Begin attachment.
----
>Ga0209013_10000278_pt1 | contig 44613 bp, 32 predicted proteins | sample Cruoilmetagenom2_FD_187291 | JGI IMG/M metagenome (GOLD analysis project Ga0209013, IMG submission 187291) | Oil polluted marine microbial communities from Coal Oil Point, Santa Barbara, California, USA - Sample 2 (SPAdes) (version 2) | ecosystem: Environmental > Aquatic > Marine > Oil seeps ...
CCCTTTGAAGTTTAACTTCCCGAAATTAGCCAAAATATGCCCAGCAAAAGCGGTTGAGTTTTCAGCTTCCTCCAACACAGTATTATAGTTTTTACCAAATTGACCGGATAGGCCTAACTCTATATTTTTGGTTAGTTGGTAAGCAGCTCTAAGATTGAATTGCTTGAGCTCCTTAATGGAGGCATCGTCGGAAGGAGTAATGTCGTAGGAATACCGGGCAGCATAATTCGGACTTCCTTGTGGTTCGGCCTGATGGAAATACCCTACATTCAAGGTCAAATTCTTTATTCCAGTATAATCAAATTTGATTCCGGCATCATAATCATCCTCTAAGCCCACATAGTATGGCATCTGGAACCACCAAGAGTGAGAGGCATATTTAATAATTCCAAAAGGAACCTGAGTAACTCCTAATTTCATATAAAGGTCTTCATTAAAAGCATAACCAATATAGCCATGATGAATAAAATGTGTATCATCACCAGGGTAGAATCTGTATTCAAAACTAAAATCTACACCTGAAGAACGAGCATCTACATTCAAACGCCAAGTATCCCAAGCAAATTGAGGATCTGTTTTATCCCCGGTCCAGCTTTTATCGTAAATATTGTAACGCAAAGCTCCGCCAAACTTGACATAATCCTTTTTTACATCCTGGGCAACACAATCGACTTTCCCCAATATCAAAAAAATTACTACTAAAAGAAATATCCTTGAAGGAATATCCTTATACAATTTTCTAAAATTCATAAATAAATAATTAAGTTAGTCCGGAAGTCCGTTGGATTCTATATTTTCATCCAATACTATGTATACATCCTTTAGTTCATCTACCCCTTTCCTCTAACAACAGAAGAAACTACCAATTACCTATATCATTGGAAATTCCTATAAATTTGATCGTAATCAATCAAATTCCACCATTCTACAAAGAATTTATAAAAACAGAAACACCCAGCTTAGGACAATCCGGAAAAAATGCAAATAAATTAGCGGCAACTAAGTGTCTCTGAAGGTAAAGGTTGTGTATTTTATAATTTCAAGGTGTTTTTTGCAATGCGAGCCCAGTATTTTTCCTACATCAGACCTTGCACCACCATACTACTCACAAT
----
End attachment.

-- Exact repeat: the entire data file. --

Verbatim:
>Ga0209013_10000278_pt1 | contig 44613 bp, 32 predicted proteins | sample Cruoilmetagenom2_FD_187291 | JGI IMG/M metagenome (GOLD analysis project Ga0209013, IMG submission 187291) | Oil polluted marine microbial communities from Coal Oil Point, Santa Barbara, California, USA - Sample 2 (SPAdes) (version 2) | ecosystem: Environmental > Aquatic > Marine > Oil seeps ...
CCCTTTGAAGTTTAACTTCCCGAAATTAGCCAAAATATGCCCAGCAAAAGCGGTTGAGTTTTCAGCTTCCTCCAACACAGTATTATAGTTTTTACCAAATTGACCGGATAGGCCTAACTCTATATTTTTGGTTAGTTGGTAAGCAGCTCTAAGATTGAATTGCTTGAGCTCCTTAATGGAGGCATCGTCGGAAGGAGTAATGTCGTAGGAATACCGGGCAGCATAATTCGGACTTCCTTGTGGTTCGGCCTGATGGAAATACCCTACATTCAAGGTCAAATTCTTTATTCCAGTATAATCAAATTTGATTCCGGCATCATAATCATCCTCTAAGCCCACATAGTATGGCATCTGGAACCACCAAGAGTGAGAGGCATATTTAATAATTCCAAAAGGAACCTGAGTAACTCCTAATTTCATATAAAGGTCTTCATTAAAAGCATAACCAATATAGCCATGATGAATAAAATGTGTATCATCACCAGGGTAGAATCTGTATTCAAAACTAAAATCTACACCTGAAGAACGAGCATCTACATTCAAACGCCAAGTATCCCAAGCAAATTGAGGATCTGTTTTATCCCCGGTCCAGCTTTTATCGTAAATATTGTAACGCAAAGCTCCGCCAAACTTGACATAATCCTTTTTTACATCCTGGGCAACACAATCGACTTTCCCCAATATCAAAAAAATTACTACTAAAAGAAATATCCTTGAAGGAATATCCTTATACAATTTTCTAAAATTCATAAATAAATAATTAAGTTAGTCCGGAAGTCCGTTGGATTCTATATTTTCATCCAATACTATGTATACATCCTTTAGTTCATCTACCCCTTTCCTCTAACAACAGAAGAAACTACCAATTACCTATATCATTGGAAATTCCTATAAATTTGATCGTAATCAATCAAATTCCACCATTCTACAAAGAATTTATAAAAACAGAAACACCCAGCTTAGGACAATCCGGAAAAAATGCAAATAAATTAGCGGCAACTAAGTGTCTCTGAAGGTAAAGGTTGTGTATTTTATAATTTCAAGGTGTTTTTTGCAATGCGAGCCCAGTATTTTTCCTACATCAGACCTTGCACCACCATACTACTCACAAT